Recent interest in the nature and presuppositions of instrumental rationality was inspired to a considerable degree by arguments designed to show that it presupposes other forms or kinds of rationality, or (to put it in the nonequivalent way in which the point is more commonly put) that claims that there are reasons to pursue the means to our ends presuppose that the ends themselves are worth pursuing, or that there are adequate reasons for pursuing them. The discussion of instrumental rationality is bound up with discussions of instrumental reasons and of instrumental reasoning that guides deliberation, and which, other things being equal, it is irrational knowingly to flout. The interest in understanding instrumental rationality was thus at least partly a result of an interest in--often hostility to--an ambitious claim, namely that all practical reasons are instrumental, that practical normativity is about the normativity of following the means to our ends.
I say little about this issue. My main aim is to explain the normative character of the phenomena that are commonly discussed when theoretical writers discuss instrumental rationality and instrumental reasons. The discussion will assume that there are forms of practical normativity, of practical reasons, which are not instrumental in nature. The question central to the inquiry is what, if any, normative difference does adopting or having an end make? For example, are there instrumental reasons and, if there are, how do they relate to having ends? Are instrumental reasons distinctive kinds of reasons, whose normativity differs in its underlying rationale from that of, say, moral reasons, or of other kinds of reasons? Similarly, is instrumental rationality a distinct form of rationality?
Reflecting on these questions, we are liable to be torn both ways. On the one hand, we feel that the value of the means derives from the value of the ends. If there are reasons to take the means, they must be none other than the reasons to pursue the ends, or at least they must derive from them. On the other hand, we also feel that failure to take the means to one's ends is a distinct kind of failure, different from the failure to have proper ends, or to value them properly. The first response--that there are no distinctive instrumental reasons--is reinforced by the thought that, say, a would-be murderer cannot create for himself a reason for poisoning his intended victim just by making it his goal to kill him. The second response, however, is reinforced by the thought that a person with evil or worthless ends who fails to take the proper means to his ends is, perhaps luckily, irrational in a way that is indifferent to the character of his ends. He is irrational in the same way as someone whose ends are worthy, but who fails to take the means toward them.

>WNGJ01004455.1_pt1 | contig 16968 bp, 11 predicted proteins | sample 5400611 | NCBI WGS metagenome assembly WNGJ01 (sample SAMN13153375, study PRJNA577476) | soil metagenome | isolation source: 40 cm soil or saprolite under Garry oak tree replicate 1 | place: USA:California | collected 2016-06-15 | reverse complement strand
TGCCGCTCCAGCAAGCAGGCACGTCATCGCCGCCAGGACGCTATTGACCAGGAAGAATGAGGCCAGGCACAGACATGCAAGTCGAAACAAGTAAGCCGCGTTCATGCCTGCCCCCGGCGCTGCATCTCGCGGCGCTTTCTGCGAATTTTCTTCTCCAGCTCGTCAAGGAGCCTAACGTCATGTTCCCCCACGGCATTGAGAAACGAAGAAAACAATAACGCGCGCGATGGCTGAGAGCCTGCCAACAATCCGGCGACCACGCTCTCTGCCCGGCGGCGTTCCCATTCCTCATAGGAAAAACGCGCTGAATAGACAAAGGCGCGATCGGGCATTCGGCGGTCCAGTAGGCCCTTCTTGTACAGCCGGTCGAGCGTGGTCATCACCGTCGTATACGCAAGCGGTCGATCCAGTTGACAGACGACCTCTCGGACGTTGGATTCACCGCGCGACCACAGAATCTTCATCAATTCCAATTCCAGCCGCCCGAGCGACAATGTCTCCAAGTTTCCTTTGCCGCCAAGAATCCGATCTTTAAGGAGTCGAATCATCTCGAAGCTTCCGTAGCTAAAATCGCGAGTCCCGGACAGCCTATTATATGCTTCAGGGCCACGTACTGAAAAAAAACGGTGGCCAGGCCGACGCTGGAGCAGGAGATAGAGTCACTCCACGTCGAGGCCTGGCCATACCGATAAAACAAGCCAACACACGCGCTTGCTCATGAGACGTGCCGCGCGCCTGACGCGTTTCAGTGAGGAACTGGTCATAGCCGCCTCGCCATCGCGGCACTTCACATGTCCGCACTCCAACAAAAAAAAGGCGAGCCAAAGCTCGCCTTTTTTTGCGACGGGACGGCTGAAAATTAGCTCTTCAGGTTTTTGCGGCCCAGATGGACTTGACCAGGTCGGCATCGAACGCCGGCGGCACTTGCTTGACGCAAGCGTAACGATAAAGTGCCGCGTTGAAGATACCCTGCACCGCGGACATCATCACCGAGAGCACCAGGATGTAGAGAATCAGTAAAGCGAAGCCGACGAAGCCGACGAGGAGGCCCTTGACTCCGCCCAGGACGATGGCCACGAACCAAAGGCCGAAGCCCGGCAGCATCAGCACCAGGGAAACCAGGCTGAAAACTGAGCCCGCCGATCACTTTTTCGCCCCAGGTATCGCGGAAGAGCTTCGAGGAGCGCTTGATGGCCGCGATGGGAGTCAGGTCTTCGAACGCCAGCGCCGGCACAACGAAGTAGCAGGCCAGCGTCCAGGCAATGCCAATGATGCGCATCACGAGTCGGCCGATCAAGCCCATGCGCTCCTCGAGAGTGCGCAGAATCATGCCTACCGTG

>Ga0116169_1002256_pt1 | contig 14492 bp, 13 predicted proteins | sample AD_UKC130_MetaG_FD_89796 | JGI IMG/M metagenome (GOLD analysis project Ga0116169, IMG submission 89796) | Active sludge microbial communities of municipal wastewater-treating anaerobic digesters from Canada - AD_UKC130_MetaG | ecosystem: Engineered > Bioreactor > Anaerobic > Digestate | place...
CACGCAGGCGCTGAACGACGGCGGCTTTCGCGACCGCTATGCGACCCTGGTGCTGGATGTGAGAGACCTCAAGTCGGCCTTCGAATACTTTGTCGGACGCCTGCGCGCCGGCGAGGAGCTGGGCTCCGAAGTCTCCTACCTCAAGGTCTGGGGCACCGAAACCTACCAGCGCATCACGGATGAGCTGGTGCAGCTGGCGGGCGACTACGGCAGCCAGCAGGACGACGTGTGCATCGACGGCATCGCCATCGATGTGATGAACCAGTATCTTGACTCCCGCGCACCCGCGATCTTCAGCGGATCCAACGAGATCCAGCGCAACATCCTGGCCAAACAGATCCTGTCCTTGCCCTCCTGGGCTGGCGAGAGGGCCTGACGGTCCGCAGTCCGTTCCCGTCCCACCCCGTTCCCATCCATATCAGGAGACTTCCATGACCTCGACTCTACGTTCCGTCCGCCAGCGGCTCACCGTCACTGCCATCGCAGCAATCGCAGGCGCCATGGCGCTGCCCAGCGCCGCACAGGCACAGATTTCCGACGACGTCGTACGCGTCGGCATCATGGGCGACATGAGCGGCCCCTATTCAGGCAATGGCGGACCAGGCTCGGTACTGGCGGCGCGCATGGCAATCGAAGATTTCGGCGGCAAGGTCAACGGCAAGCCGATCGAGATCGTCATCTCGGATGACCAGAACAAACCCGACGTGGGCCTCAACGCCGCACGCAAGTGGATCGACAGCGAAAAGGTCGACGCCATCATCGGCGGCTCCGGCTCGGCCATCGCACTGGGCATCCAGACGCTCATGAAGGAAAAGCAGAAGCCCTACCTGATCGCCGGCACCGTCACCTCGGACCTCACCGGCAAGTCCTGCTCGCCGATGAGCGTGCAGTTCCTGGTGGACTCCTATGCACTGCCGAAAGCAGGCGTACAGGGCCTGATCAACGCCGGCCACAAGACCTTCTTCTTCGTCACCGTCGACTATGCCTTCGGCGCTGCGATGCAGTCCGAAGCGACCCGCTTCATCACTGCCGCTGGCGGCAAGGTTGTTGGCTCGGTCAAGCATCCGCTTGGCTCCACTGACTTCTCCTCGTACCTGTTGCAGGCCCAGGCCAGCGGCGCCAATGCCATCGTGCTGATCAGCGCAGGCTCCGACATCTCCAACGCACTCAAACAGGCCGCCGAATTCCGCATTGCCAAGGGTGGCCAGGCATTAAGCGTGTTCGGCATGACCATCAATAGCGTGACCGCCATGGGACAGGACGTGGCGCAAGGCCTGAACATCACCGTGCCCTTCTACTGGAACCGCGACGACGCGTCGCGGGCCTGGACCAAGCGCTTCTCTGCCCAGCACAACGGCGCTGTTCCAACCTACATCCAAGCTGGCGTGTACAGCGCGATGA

In the first section, I will suggest that (subject to some qualifications) we have (instrumental) reasons to facilitate the realization of anything of value whose realization is not deeply impossible, regardless of whether or not its realization is one of our ends. In section 2, I agree with those who (a) deny that our ends (and intentions) are reasons to take the means for their realization and (b) argue that, nevertheless, our ends affect what is rational for us to do. I do, however, contend that some attempts to square this circle failed, and offer a different solution. Section 3 defends the proposed position by arguing that we do not have reason to avoid contradictions as such. Section 4 complements the earlier discussion by pointing to additional practical implications of ends.
The conclusions of these sections, while following in the footsteps of a number of recent writers on the subject, do deviate from long-established ways of treating the phenomena philosophers discuss under titles such as instrumental reasons, normativity or rationality. Section 5 faces the oddity of my conclusions. It does so by challenging the thought, common to some writers who otherwise vary considerably, that instrumental rationality or instrumental reasons or both are a distinctive type of rationality or of reasons. …